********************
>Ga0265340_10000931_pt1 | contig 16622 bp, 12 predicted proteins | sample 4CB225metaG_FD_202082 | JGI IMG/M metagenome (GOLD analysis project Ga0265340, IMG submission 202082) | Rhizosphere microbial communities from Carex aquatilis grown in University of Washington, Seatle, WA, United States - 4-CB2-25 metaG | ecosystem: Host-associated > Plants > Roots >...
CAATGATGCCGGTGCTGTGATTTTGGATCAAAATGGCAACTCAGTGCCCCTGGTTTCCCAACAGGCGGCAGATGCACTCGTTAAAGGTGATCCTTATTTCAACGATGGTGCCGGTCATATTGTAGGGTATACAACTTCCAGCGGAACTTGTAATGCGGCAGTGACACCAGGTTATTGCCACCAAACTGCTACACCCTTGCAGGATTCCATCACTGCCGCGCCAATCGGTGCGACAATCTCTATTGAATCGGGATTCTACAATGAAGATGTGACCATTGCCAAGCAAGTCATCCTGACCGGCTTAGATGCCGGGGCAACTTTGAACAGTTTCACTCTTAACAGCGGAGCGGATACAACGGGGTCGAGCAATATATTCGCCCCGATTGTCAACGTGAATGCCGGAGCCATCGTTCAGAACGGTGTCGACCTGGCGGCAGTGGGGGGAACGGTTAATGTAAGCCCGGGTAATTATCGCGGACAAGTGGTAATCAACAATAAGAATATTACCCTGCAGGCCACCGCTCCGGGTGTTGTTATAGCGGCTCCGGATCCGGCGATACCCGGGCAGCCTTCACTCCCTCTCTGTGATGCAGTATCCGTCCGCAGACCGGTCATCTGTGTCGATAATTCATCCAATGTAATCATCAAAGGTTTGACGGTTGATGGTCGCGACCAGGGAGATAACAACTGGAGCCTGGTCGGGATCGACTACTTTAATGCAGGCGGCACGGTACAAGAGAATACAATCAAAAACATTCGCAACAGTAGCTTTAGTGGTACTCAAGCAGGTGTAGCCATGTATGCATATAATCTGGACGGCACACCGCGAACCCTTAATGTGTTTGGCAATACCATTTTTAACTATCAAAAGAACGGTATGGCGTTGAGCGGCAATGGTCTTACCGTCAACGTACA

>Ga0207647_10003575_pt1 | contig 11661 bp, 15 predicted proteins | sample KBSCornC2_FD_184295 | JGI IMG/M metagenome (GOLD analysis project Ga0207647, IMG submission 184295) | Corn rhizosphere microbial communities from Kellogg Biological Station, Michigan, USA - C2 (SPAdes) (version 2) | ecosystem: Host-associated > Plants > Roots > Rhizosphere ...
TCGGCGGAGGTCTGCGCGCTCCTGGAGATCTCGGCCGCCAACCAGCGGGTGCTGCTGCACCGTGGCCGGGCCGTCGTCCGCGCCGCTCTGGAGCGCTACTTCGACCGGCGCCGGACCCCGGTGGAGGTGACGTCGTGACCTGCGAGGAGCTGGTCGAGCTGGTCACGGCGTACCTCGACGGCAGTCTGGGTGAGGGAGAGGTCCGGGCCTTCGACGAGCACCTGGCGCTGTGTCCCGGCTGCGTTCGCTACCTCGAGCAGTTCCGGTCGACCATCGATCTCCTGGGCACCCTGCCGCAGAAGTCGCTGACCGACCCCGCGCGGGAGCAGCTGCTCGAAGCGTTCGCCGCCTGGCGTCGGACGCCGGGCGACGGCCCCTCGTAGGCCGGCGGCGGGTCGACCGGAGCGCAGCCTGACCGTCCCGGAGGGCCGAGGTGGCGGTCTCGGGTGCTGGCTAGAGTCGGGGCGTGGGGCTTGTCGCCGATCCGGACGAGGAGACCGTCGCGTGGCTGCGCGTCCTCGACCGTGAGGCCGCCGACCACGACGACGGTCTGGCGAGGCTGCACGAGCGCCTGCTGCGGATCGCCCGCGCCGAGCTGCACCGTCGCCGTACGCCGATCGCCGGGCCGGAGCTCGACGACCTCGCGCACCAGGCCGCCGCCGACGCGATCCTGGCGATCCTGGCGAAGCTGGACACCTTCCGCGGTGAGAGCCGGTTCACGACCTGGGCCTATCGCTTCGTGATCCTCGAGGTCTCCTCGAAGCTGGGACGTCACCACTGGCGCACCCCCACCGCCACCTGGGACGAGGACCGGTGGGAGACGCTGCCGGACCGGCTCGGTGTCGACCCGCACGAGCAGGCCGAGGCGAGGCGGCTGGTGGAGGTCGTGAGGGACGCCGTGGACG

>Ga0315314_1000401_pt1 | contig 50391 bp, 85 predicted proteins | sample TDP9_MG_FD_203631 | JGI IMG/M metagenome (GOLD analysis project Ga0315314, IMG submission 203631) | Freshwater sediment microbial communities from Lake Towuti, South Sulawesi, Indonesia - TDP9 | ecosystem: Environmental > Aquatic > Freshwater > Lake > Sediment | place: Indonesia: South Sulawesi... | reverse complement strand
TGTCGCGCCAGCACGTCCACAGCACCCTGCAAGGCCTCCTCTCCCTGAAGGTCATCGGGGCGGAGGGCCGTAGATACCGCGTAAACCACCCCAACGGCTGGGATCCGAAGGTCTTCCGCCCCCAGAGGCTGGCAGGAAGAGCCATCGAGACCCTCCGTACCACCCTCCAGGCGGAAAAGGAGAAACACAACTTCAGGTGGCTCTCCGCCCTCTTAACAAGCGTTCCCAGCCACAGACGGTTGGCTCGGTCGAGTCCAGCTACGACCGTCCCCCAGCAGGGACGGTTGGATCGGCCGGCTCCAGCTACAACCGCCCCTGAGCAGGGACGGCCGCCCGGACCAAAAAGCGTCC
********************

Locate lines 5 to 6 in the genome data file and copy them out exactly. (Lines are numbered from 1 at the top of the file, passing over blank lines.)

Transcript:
>Ga0315314_1000401_pt1 | contig 50391 bp, 85 predicted proteins | sample TDP9_MG_FD_203631 | JGI IMG/M metagenome (GOLD analysis project Ga0315314, IMG submission 203631) | Freshwater sediment microbial communities from Lake Towuti, South Sulawesi, Indonesia - TDP9 | ecosystem: Environmental > Aquatic > Freshwater > Lake > Sediment | place: Indonesia: South Sulawesi... | reverse complement strand
TGTCGCGCCAGCACGTCCACAGCACCCTGCAAGGCCTCCTCTCCCTGAAGGTCATCGGGGCGGAGGGCCGTAGATACCGCGTAAACCACCCCAACGGCTGGGATCCGAAGGTCTTCCGCCCCCAGAGGCTGGCAGGAAGAGCCATCGAGACCCTCCGTACCACCCTCCAGGCGGAAAAGGAGAAACACAACTTCAGGTGGCTCTCCGCCCTCTTAACAAGCGTTCCCAGCCACAGACGGTTGGCTCGGTCGAGTCCAGCTACGACCGTCCCCCAGCAGGGACGGTTGGATCGGCCGGCTCCAGCTACAACCGCCCCTGAGCAGGGACGGCCGCCCGGACCAAAAAGCGTCC